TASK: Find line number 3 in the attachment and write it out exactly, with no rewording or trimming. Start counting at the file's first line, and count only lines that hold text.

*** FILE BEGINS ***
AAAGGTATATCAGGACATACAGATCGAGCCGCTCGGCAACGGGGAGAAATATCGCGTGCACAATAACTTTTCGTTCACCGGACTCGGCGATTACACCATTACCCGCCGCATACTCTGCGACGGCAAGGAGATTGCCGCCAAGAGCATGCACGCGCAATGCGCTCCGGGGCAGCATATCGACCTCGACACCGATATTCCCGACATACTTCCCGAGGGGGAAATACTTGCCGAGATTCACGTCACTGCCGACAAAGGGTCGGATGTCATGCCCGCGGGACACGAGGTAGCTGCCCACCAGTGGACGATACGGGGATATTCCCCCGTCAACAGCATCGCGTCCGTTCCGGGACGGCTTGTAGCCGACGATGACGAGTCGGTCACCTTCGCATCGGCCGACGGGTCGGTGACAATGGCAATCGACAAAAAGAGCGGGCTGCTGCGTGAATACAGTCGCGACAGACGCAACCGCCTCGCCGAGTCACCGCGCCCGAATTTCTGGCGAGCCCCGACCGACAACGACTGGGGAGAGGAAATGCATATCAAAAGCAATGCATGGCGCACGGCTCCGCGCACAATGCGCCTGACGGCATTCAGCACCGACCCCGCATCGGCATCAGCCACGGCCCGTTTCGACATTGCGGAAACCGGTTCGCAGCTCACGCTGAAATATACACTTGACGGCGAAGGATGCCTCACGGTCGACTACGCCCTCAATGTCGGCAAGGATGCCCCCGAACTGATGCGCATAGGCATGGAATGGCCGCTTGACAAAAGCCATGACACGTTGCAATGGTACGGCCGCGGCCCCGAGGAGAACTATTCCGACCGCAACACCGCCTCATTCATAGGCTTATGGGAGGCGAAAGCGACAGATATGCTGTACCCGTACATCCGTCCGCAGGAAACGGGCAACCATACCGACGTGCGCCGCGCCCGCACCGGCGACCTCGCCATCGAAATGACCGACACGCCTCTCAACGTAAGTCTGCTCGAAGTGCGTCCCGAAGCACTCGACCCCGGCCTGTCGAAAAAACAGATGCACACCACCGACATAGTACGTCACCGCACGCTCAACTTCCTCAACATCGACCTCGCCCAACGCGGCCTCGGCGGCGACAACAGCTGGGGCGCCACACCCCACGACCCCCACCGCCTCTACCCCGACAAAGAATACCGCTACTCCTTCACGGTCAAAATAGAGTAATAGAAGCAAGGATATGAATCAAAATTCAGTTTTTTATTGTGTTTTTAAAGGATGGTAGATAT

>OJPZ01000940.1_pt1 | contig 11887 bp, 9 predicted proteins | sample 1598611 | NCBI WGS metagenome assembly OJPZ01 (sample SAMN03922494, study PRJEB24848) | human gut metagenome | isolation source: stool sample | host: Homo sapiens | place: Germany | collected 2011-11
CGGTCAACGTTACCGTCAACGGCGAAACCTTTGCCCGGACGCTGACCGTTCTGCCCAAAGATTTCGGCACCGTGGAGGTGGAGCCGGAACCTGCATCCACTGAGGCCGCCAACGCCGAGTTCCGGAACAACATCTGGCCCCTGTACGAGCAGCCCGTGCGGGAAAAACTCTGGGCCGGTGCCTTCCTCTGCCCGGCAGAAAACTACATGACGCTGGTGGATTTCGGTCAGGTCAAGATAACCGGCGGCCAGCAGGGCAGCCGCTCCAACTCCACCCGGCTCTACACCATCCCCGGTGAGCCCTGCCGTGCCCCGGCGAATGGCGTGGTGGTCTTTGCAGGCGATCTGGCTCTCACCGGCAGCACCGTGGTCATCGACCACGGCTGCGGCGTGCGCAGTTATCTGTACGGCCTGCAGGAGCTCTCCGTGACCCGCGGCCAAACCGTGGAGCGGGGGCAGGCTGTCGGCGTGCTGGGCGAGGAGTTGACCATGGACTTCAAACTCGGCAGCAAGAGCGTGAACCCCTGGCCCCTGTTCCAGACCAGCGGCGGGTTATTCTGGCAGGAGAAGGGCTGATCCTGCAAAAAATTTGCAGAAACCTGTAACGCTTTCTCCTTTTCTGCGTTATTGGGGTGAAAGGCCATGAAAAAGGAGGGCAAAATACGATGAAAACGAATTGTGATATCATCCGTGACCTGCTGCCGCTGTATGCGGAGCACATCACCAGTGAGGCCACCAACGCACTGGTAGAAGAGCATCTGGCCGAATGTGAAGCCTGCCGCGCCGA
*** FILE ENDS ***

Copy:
CGGTCAACGTTACCGTCAACGGCGAAACCTTTGCCCGGACGCTGACCGTTCTGCCCAAAGATTTCGGCACCGTGGAGGTGGAGCCGGAACCTGCATCCACTGAGGCCGCCAACGCCGAGTTCCGGAACAACATCTGGCCCCTGTACGAGCAGCCCGTGCGGGAAAAACTCTGGGCCGGTGCCTTCCTCTGCCCGGCAGAAAACTACATGACGCTGGTGGATTTCGGTCAGGTCAAGATAACCGGCGGCCAGCAGGGCAGCCGCTCCAACTCCACCCGGCTCTACACCATCCCCGGTGAGCCCTGCCGTGCCCCGGCGAATGGCGTGGTGGTCTTTGCAGGCGATCTGGCTCTCACCGGCAGCACCGTGGTCATCGACCACGGCTGCGGCGTGCGCAGTTATCTGTACGGCCTGCAGGAGCTCTCCGTGACCCGCGGCCAAACCGTGGAGCGGGGGCAGGCTGTCGGCGTGCTGGGCGAGGAGTTGACCATGGACTTCAAACTCGGCAGCAAGAGCGTGAACCCCTGGCCCCTGTTCCAGACCAGCGGCGGGTTATTCTGGCAGGAGAAGGGCTGATCCTGCAAAAAATTTGCAGAAACCTGTAACGCTTTCTCCTTTTCTGCGTTATTGGGGTGAAAGGCCATGAAAAAGGAGGGCAAAATACGATGAAAACGAATTGTGATATCATCCGTGACCTGCTGCCGCTGTATGCGGAGCACATCACCAGTGAGGCCACCAACGCACTGGTAGAAGAGCATCTGGCCGAATGTGAAGCCTGCCGCGCCGA